During the early months of the COVID-19 pandemic, as schools shut down and went partially or fully remote, school shootings plummeted. Now, as many school buildings have reopened, shootings have begun to rebound. In just the first few weeks of this school year, since August 1, there have been at least 22 shootings at schools, according to the Gun Violence Archive.

The resurgence of school-based gun violence comes as America’s students make sense of yet another abrupt change, adding to a long period of instability. Even before the COVID-19 pandemic, youth mental health had already been worsening, according to the American Academy of Pediatrics. Since the coronavirus outbreak, students lost loved ones, experienced economic hardship, didn’t see their friends in person, and had to sit for hours at a screen to get school credit. On top of that, they missed the extracurricular activities that made school life more enjoyable, like band performances and football games. They did all of this with limited access to the people they turned to for support in person, like school counselors. 

That’s why the federal government, states, and many school districts are dedicating funds, such as money from the American Rescue Plan, to resources that aim to help students feel better. Every state that sought ARP education funds — 48 states and Washington, D.C. — included plans to expand access to mental and behavioral health support in its request. 

These investments and other district spending choices mark an ongoing shift in resource allocation: While states have long funded programs aimed at keeping schools secure, now, some are targeting student well-being as a means of preventing violence. Ohio is renewing school gun violence prevention trainings like Sandy Hook Promise’s Know the Signs, which focuses on teaching students and educators how to identify, assess, and respond to threats of violence or at-risk behavior before it occurs.

Some states plan to create statewide systems aimed at addressing conflict and mitigating crises. In Maryland, the state Department of Education is staffing six regional crisis response teams to meet the mental and social-emotional needs of students and their families, including deescalation and crisis mitigation. And in Massachusetts, the state is directing resources to support social and mental health initiatives and conflict resolution, instead of punitive punishment for students with behavioral challenges. Oklahoma is set to use $35 million in federal funding to hire 150 school counselors and 150 additional licensed mental health professionals. In the District of Columbia, schools are using the federal funds to expand access to its school-based behavior health system.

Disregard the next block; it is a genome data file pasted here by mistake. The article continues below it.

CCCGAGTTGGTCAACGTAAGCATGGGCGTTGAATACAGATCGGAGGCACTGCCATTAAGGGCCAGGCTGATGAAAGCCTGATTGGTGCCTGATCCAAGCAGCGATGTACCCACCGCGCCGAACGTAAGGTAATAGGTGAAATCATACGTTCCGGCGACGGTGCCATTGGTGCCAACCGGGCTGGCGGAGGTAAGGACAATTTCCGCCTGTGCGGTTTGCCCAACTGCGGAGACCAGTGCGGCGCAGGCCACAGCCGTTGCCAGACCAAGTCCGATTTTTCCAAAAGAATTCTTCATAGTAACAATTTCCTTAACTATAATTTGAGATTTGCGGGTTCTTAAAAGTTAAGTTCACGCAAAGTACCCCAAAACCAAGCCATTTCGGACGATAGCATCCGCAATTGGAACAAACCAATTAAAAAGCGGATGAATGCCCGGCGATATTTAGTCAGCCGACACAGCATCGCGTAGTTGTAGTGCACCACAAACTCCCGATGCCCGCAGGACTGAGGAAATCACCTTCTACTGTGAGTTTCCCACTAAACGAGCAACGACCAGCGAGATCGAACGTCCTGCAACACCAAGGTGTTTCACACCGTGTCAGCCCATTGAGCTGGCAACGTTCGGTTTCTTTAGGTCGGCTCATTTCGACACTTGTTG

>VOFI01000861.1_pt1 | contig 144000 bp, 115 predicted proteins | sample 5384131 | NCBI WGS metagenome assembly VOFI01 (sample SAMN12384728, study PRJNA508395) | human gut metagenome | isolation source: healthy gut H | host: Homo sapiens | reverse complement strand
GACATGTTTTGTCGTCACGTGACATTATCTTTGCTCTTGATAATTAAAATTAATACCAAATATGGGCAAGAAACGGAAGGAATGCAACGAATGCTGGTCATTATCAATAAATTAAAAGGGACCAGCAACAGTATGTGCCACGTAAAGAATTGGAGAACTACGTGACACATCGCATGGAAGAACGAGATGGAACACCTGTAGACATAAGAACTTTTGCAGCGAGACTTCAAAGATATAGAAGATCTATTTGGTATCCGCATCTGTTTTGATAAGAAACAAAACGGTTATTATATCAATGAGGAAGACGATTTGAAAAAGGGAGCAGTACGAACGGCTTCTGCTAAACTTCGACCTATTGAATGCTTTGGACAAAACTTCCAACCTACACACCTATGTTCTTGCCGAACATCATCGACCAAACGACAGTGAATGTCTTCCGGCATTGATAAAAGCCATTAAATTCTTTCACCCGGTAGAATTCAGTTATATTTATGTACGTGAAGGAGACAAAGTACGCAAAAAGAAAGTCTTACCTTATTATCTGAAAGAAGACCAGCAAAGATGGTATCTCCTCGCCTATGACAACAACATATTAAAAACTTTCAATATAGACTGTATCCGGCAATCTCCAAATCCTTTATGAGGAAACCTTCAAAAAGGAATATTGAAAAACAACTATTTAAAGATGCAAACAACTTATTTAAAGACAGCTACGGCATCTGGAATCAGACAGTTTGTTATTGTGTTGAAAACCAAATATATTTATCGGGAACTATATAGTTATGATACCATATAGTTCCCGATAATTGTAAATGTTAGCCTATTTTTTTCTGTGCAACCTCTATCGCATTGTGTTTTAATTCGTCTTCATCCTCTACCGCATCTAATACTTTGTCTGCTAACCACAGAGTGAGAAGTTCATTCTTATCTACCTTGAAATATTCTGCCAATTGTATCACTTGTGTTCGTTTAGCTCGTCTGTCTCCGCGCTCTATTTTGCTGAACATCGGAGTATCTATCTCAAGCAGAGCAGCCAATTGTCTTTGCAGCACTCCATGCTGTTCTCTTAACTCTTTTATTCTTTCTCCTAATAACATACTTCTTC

Having a mental illness does not mean someone will engage in violence. In fact, people with mental illnesses are more likely to be victims of violence than they are to be the perpetrators, according to the American Psychological Association. But mental health challenges can increase students’ risk of engaging in self-harm. And experts worry that some students who are unable to cope with recent stressors — even if they don’t have diagnosable mental illnesses — could instead resort to violence against themselves or others. 

And so while mass school shootings remain rare, students remain at risk of more common dangers, including suicide or self-harm, accidental shootings, and interpersonal, peer-to-peer, or intimate partner violence, said Rachel Masi, a clinical psychologist who works with students and adolescents in private practice and as the research director for Sandy Hook Promise, a nonprofit focused on school-based gun violence prevention. Middle- and high school-age children are more likely to die as the result of a firearm injury than from any other single cause of death.

While the new investments may not be explicitly related to gun violence, they could still have a powerful effect on preventing it, according to Amanda Fitzgerald, assistant deputy executive director at the American School Counselor Association.

“If we could trade in a lot of the reactive security-type systems that are in the high schools and replace them with supports in elementary schools, I think you’d see a larger return on investment and more kids getting the services they need,” she said.

School counselors, psychologists, and social workers don’t just work with students with mental health concerns. They help students experiencing a much broader range of challenges, like financial strain, family discord, abuse or mistreatment at home, school conflicts, or bullying. All of these factors can lead to young people developing emotional and behavioral problems. In one study of school violence, more than 90 percent of those motivated to plan a school attack had suffered significant life stressors, according to the Secret Service National Threat Assessment Center.

“Schools that are taking the time to [address life stressors among students] are really going to see a more positive school climate, which is going to bring a reduction in violence, whether it’s to others or to self,” Masi said.

While COVID-19 relief funding is temporary, President Joe Biden’s 2022 budget request includes $1 billion for increasing the number of counselors, nurses, and mental health professionals in schools. Fitzgerald said she’s hopeful that schools will find ways to sustain the additional support even if the federal budget doesn’t fully support it.

“I don’t think that after the pandemic people are going to say we don’t need counseling anymore,” Fitzgerald said. “I’m hopeful that the need has been seen, and it will become a priority.”